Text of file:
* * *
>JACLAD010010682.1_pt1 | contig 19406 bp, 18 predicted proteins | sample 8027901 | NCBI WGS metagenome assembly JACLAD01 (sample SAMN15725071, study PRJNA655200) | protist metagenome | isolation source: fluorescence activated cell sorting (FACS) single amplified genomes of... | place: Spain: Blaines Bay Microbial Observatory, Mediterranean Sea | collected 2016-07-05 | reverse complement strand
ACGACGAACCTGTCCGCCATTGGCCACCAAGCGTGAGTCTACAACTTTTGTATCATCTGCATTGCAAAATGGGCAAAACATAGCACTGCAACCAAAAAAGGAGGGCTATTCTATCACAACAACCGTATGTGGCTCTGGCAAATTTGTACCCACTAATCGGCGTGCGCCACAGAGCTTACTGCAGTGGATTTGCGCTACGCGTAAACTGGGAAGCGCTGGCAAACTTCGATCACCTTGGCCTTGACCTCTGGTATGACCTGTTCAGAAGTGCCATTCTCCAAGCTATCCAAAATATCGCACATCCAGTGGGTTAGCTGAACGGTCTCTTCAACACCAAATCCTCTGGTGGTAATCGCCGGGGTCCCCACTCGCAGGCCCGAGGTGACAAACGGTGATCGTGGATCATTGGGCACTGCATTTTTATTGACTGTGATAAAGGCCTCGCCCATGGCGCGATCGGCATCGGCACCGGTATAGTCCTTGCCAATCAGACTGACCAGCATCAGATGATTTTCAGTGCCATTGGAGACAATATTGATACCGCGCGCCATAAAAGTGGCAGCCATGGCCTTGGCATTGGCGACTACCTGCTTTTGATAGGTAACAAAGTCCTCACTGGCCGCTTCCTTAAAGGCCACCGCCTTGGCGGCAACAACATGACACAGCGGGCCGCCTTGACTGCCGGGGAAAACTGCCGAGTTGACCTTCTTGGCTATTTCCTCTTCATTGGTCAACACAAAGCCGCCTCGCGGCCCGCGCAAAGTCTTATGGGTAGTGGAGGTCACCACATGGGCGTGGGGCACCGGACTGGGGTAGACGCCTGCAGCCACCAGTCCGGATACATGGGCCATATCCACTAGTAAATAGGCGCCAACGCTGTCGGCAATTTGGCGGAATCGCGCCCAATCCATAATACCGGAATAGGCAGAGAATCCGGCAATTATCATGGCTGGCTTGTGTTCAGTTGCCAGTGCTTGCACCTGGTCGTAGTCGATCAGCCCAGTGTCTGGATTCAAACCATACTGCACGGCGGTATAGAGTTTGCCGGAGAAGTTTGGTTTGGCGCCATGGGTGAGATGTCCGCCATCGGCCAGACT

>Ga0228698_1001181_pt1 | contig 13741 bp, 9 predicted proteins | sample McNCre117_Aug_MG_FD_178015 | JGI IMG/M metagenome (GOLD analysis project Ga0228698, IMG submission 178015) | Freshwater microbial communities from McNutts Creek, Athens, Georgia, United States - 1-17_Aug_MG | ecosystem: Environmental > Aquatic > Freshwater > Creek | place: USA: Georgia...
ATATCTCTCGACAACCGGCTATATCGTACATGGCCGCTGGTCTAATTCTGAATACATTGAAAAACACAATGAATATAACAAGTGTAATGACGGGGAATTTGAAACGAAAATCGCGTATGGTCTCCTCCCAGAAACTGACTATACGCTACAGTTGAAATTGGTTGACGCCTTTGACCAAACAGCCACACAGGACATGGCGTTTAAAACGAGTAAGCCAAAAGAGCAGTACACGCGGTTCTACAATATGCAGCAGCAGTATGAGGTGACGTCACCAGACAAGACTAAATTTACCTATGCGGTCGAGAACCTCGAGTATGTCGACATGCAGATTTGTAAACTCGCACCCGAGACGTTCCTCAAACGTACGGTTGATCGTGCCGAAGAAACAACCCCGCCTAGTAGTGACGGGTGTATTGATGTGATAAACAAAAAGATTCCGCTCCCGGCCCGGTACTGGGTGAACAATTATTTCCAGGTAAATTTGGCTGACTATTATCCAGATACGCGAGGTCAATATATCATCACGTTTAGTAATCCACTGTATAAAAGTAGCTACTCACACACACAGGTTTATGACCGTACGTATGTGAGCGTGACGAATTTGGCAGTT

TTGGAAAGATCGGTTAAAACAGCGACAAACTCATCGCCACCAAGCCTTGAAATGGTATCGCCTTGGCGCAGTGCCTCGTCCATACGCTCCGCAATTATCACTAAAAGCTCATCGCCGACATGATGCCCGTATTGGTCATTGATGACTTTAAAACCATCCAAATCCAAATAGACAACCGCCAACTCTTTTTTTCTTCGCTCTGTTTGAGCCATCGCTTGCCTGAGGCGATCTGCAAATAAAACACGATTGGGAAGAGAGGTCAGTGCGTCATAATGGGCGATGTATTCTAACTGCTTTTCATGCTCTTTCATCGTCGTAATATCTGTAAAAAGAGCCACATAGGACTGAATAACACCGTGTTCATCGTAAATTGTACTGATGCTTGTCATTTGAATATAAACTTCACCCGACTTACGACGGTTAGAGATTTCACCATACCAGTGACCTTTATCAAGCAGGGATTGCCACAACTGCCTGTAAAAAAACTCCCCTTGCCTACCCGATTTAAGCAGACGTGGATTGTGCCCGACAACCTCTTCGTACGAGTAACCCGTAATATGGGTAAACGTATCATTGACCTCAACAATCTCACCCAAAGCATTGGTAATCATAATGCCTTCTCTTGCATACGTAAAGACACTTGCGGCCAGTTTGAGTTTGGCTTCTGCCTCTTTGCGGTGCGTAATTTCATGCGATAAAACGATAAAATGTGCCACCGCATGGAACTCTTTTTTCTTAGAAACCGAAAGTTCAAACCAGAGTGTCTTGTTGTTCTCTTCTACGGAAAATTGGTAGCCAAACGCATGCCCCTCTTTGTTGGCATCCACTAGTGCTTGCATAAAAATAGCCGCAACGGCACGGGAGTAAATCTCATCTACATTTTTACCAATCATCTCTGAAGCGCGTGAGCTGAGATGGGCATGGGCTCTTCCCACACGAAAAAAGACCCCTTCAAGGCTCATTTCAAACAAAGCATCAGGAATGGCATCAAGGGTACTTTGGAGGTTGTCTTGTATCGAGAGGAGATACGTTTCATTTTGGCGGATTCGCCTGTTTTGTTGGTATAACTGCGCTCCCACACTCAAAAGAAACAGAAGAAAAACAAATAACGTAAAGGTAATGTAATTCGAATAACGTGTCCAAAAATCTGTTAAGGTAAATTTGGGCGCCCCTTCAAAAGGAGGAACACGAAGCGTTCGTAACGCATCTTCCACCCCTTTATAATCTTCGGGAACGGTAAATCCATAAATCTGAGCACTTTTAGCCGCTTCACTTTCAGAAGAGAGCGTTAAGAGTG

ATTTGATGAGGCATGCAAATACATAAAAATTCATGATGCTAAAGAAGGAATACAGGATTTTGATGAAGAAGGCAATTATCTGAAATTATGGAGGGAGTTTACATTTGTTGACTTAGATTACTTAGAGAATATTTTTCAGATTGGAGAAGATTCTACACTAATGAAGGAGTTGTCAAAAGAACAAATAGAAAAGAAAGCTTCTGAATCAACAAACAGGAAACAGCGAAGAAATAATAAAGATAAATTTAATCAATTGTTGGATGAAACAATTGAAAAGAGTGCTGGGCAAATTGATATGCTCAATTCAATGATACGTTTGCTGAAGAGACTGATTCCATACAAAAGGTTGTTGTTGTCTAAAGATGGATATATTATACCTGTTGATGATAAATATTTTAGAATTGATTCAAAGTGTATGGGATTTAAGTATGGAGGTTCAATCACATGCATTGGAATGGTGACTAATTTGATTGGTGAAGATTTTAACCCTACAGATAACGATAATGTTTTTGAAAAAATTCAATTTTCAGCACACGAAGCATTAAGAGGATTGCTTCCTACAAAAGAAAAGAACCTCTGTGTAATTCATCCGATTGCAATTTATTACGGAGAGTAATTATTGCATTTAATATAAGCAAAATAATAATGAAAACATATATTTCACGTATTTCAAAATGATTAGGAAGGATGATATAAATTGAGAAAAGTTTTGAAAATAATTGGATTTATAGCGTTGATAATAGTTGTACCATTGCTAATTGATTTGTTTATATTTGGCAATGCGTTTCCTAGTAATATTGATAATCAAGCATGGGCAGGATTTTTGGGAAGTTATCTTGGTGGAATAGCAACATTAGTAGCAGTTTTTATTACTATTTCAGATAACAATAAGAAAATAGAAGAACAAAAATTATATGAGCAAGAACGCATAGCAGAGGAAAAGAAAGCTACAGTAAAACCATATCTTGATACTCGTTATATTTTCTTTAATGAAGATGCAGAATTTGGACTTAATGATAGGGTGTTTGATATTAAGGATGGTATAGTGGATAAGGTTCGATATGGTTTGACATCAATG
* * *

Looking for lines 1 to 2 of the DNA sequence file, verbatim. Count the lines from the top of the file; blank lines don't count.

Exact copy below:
>JACLAD010010682.1_pt1 | contig 19406 bp, 18 predicted proteins | sample 8027901 | NCBI WGS metagenome assembly JACLAD01 (sample SAMN15725071, study PRJNA655200) | protist metagenome | isolation source: fluorescence activated cell sorting (FACS) single amplified genomes of... | place: Spain: Blaines Bay Microbial Observatory, Mediterranean Sea | collected 2016-07-05 | reverse complement strand
ACGACGAACCTGTCCGCCATTGGCCACCAAGCGTGAGTCTACAACTTTTGTATCATCTGCATTGCAAAATGGGCAAAACATAGCACTGCAACCAAAAAAGGAGGGCTATTCTATCACAACAACCGTATGTGGCTCTGGCAAATTTGTACCCACTAATCGGCGTGCGCCACAGAGCTTACTGCAGTGGATTTGCGCTACGCGTAAACTGGGAAGCGCTGGCAAACTTCGATCACCTTGGCCTTGACCTCTGGTATGACCTGTTCAGAAGTGCCATTCTCCAAGCTATCCAAAATATCGCACATCCAGTGGGTTAGCTGAACGGTCTCTTCAACACCAAATCCTCTGGTGGTAATCGCCGGGGTCCCCACTCGCAGGCCCGAGGTGACAAACGGTGATCGTGGATCATTGGGCACTGCATTTTTATTGACTGTGATAAAGGCCTCGCCCATGGCGCGATCGGCATCGGCACCGGTATAGTCCTTGCCAATCAGACTGACCAGCATCAGATGATTTTCAGTGCCATTGGAGACAATATTGATACCGCGCGCCATAAAAGTGGCAGCCATGGCCTTGGCATTGGCGACTACCTGCTTTTGATAGGTAACAAAGTCCTCACTGGCCGCTTCCTTAAAGGCCACCGCCTTGGCGGCAACAACATGACACAGCGGGCCGCCTTGACTGCCGGGGAAAACTGCCGAGTTGACCTTCTTGGCTATTTCCTCTTCATTGGTCAACACAAAGCCGCCTCGCGGCCCGCGCAAAGTCTTATGGGTAGTGGAGGTCACCACATGGGCGTGGGGCACCGGACTGGGGTAGACGCCTGCAGCCACCAGTCCGGATACATGGGCCATATCCACTAGTAAATAGGCGCCAACGCTGTCGGCAATTTGGCGGAATCGCGCCCAATCCATAATACCGGAATAGGCAGAGAATCCGGCAATTATCATGGCTGGCTTGTGTTCAGTTGCCAGTGCTTGCACCTGGTCGTAGTCGATCAGCCCAGTGTCTGGATTCAAACCATACTGCACGGCGGTATAGAGTTTGCCGGAGAAGTTTGGTTTGGCGCCATGGGTGAGATGTCCGCCATCGGCCAGACT